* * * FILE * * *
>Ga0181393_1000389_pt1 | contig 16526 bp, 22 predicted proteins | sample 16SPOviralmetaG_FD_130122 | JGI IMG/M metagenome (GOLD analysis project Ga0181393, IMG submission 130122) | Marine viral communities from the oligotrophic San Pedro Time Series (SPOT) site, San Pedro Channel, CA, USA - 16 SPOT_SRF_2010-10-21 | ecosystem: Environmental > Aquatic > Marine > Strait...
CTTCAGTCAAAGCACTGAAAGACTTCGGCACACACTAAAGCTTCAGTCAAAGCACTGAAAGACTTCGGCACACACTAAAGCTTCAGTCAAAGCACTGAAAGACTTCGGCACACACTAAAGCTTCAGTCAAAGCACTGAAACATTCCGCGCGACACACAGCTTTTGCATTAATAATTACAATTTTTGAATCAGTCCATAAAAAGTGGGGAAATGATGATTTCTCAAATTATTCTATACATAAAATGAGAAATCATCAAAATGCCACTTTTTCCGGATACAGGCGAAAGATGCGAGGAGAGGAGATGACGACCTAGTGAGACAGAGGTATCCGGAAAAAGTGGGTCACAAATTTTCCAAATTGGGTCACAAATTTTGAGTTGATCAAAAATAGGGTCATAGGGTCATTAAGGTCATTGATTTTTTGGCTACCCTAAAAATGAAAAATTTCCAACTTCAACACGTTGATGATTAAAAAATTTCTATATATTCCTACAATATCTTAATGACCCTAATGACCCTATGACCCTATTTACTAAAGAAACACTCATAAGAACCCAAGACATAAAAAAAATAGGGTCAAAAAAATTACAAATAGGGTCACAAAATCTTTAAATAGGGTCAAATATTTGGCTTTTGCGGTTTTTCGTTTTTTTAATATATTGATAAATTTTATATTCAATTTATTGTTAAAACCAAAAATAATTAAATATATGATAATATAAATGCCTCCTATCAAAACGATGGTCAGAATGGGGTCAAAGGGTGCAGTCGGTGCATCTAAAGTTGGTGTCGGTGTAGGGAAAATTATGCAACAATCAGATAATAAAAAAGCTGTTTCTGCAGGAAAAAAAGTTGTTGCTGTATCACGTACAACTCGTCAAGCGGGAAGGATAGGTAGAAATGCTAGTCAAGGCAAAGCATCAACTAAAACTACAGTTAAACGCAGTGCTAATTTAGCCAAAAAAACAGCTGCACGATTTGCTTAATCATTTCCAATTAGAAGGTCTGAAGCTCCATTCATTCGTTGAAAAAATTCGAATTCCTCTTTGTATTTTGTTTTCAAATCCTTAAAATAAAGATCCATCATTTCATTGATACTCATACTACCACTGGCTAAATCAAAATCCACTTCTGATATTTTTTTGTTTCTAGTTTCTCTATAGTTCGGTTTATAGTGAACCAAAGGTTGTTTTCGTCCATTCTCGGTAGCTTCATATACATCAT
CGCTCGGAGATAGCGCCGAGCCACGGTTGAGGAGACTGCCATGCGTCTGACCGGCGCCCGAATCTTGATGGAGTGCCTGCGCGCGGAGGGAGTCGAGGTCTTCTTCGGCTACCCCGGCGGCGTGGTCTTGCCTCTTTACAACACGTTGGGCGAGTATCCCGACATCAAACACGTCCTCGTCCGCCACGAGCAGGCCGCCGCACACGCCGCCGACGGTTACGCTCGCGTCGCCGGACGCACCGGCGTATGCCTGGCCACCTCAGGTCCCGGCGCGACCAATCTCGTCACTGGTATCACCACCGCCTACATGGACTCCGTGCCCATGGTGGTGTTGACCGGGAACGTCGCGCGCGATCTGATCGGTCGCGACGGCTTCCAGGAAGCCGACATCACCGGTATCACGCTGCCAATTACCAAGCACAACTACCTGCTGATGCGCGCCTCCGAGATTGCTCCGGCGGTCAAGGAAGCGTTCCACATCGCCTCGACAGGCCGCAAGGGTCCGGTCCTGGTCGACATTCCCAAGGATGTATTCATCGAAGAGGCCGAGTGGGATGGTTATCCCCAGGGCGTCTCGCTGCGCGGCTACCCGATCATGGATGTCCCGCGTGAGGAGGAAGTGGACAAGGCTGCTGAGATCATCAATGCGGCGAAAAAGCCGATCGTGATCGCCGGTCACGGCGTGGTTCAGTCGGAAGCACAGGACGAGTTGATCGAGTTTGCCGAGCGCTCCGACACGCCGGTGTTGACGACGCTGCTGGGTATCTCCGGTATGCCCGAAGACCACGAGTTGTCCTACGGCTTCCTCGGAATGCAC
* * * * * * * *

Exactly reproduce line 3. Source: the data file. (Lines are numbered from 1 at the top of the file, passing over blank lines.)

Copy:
CGCTCGGAGATAGCGCCGAGCCACGGTTGAGGAGACTGCCATGCGTCTGACCGGCGCCCGAATCTTGATGGAGTGCCTGCGCGCGGAGGGAGTCGAGGTCTTCTTCGGCTACCCCGGCGGCGTGGTCTTGCCTCTTTACAACACGTTGGGCGAGTATCCCGACATCAAACACGTCCTCGTCCGCCACGAGCAGGCCGCCGCACACGCCGCCGACGGTTACGCTCGCGTCGCCGGACGCACCGGCGTATGCCTGGCCACCTCAGGTCCCGGCGCGACCAATCTCGTCACTGGTATCACCACCGCCTACATGGACTCCGTGCCCATGGTGGTGTTGACCGGGAACGTCGCGCGCGATCTGATCGGTCGCGACGGCTTCCAGGAAGCCGACATCACCGGTATCACGCTGCCAATTACCAAGCACAACTACCTGCTGATGCGCGCCTCCGAGATTGCTCCGGCGGTCAAGGAAGCGTTCCACATCGCCTCGACAGGCCGCAAGGGTCCGGTCCTGGTCGACATTCCCAAGGATGTATTCATCGAAGAGGCCGAGTGGGATGGTTATCCCCAGGGCGTCTCGCTGCGCGGCTACCCGATCATGGATGTCCCGCGTGAGGAGGAAGTGGACAAGGCTGCTGAGATCATCAATGCGGCGAAAAAGCCGATCGTGATCGCCGGTCACGGCGTGGTTCAGTCGGAAGCACAGGACGAGTTGATCGAGTTTGCCGAGCGCTCCGACACGCCGGTGTTGACGACGCTGCTGGGTATCTCCGGTATGCCCGAAGACCACGAGTTGTCCTACGGCTTCCTCGGAATGCAC